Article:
NON NEXUS DEVICES do not give you as much freedom as a Nexus device. It is usually much harder to unlock their bootloader, develop on these devices and usually some exploits are needed to run custom ROM/root/kernels. Manufacturers or these devices try their level best
to narrow down the exploits as in other words, the more exploits a device has, the less secure it tends to be.
As it is a nexus device so Asus has no say on any customisation at all. Thus, Nexus devices are said to run the PURE ANDROID and give you the best android experience in my opinion. However, usually manufacturers customise pure android from Google. To understand better, Google is responsible for development of the android OS so every new version is made by Google and then it is open sourced to manufacturer of different devices. Manufacturers like Samsung/Sony/Motorola/HTC customize the code provided by Google to customize it to their likings. This can result in some added options but can also result in slow performance if there has been too much customization from a device maker. Google itself is only responsible for the software and DOES NOT make any hardware itself.
Also, many manufacturers take a small fee from some app developers and install their apps with every device they produce. It is good news for app developer and manufacturer but usually a burden for users as not only they hog RAM, diskspace, and slow down the device they also are useless to many users. Referred to as BLOATWARE


This is a short synopsis of steps which are explained in details later in the post :
1.Unlock your bootloader
Some phones have unlocked bootloaders out of box (Not anymore)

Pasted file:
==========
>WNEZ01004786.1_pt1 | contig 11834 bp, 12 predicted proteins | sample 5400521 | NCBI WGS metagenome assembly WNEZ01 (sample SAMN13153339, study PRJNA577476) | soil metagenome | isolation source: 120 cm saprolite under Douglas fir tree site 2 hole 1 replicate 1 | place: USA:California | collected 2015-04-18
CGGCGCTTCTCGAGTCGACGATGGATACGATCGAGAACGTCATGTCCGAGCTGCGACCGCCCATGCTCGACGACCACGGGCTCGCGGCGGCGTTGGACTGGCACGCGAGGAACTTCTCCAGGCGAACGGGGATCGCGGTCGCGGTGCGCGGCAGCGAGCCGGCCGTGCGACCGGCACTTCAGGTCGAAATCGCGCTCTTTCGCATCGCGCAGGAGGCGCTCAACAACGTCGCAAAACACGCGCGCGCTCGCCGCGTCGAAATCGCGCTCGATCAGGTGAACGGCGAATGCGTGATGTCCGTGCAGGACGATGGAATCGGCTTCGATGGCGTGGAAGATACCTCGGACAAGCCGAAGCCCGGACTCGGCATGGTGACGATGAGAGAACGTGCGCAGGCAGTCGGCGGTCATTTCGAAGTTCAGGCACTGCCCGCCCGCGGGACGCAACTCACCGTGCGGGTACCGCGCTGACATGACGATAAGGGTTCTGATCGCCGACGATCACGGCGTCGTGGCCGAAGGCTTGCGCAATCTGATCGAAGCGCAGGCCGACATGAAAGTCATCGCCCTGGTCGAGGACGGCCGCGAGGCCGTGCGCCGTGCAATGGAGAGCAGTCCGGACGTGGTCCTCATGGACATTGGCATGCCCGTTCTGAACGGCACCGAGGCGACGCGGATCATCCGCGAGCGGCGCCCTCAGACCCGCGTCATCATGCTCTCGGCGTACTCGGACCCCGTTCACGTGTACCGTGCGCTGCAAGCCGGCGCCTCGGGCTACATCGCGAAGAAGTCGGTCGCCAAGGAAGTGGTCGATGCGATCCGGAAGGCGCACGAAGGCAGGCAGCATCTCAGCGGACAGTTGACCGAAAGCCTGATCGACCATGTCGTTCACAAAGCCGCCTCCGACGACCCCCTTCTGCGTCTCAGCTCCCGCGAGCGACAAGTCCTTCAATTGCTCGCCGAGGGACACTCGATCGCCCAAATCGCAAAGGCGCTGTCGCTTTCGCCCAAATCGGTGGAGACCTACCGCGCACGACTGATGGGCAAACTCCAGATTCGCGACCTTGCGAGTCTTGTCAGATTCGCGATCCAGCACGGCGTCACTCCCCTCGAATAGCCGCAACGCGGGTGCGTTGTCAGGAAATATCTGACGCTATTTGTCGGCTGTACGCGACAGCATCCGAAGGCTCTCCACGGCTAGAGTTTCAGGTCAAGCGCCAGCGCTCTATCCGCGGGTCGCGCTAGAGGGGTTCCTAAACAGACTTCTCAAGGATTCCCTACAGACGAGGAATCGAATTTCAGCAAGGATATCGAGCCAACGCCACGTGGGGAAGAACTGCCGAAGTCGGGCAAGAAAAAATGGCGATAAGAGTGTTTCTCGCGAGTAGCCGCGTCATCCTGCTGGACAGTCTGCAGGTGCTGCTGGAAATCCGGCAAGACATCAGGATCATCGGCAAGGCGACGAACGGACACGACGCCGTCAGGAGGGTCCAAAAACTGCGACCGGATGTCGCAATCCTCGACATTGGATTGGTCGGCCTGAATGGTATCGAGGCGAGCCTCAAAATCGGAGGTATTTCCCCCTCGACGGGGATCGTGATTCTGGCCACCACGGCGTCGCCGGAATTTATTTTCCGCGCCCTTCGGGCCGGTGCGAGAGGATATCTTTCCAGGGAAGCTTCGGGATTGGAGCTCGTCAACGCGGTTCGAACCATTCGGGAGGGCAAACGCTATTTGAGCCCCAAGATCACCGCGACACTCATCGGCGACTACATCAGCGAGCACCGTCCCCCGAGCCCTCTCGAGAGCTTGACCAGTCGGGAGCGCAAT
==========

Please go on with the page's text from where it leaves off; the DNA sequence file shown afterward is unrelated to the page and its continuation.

2.Root your phone , which can be done via flashing a custom prerooted kernel or by binary method. There are innumerous ways now actually so usually visiting your device forum will help you find it.

3. Flash a recovery. This step can be done before or after unlocking your bootloader. Even you can root your phone via flashing SuperUser in recovery. However, sometimes, you need a rooted device before you can install a custom recovery using exploit/ scripts method.


1. Make sure what ever you do, do it as administrator on your PC.
2. Make sure drivers are installed properly for your device.
3. Make sure, USB debugging is ON
4. Unknown Sources is ticked as well
5. Windows 7 is usually quick to install drivers itself. In windows 8 however you have to manually install drivers.
6. There are tools like SDK which is about 500mb which can help you to install drivers/fastboot etc but this is the long route. I suggest you just find platformtools in attachment which would be enough for cmd commands.

I will give you a rough idea and it is NOT a guide to unlock your bootloader !
Basically, when you buy your phone it is locked from the manufacturer so no changes can be made to the software(STOCK ROM & KERNEL ) and thus this way, they can stop users to modify their software which might damage the device and they do not want to be responsible for that. So unlocking bootloader voids your warranty. However, this can be reversible.

What you do in rooting is either flash a kernel via fastboot or exploit your device using binary method. This gives you permenant root, however there are ways to get temporary root too.

You choose a rom to your likings and then flash it via recovery. Usually the instructions are given on every rom as there is slight change as to how to flash it.

There many Roms & Kernels made by developers after lots of hardwork and testing. Thus every rom that surfaces might not be good for you but best for another user. Thus, it is never good to compare roms. What might work for you might not work for another.

I hope this helps!

Attached Files
File Type: rar fastboot_with_Android_USB_file.rar - [Click for QR Code] (6.22 MB, 216 views)
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30th July 2013, 09:25 PM |#2